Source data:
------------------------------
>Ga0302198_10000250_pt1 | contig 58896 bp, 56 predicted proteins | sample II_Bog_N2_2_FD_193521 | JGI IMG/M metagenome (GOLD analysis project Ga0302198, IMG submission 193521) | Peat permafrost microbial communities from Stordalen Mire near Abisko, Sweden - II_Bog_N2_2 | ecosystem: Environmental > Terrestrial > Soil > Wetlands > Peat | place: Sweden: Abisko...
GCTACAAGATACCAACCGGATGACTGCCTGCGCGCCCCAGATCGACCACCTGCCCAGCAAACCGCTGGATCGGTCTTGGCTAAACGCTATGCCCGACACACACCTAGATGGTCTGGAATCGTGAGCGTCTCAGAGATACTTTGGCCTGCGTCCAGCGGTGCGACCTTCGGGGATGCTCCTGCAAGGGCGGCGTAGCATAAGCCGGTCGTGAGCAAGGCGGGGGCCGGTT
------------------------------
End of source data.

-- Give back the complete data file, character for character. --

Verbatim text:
>Ga0302198_10000250_pt1 | contig 58896 bp, 56 predicted proteins | sample II_Bog_N2_2_FD_193521 | JGI IMG/M metagenome (GOLD analysis project Ga0302198, IMG submission 193521) | Peat permafrost microbial communities from Stordalen Mire near Abisko, Sweden - II_Bog_N2_2 | ecosystem: Environmental > Terrestrial > Soil > Wetlands > Peat | place: Sweden: Abisko...
GCTACAAGATACCAACCGGATGACTGCCTGCGCGCCCCAGATCGACCACCTGCCCAGCAAACCGCTGGATCGGTCTTGGCTAAACGCTATGCCCGACACACACCTAGATGGTCTGGAATCGTGAGCGTCTCAGAGATACTTTGGCCTGCGTCCAGCGGTGCGACCTTCGGGGATGCTCCTGCAAGGGCGGCGTAGCATAAGCCGGTCGTGAGCAAGGCGGGGGCCGGTT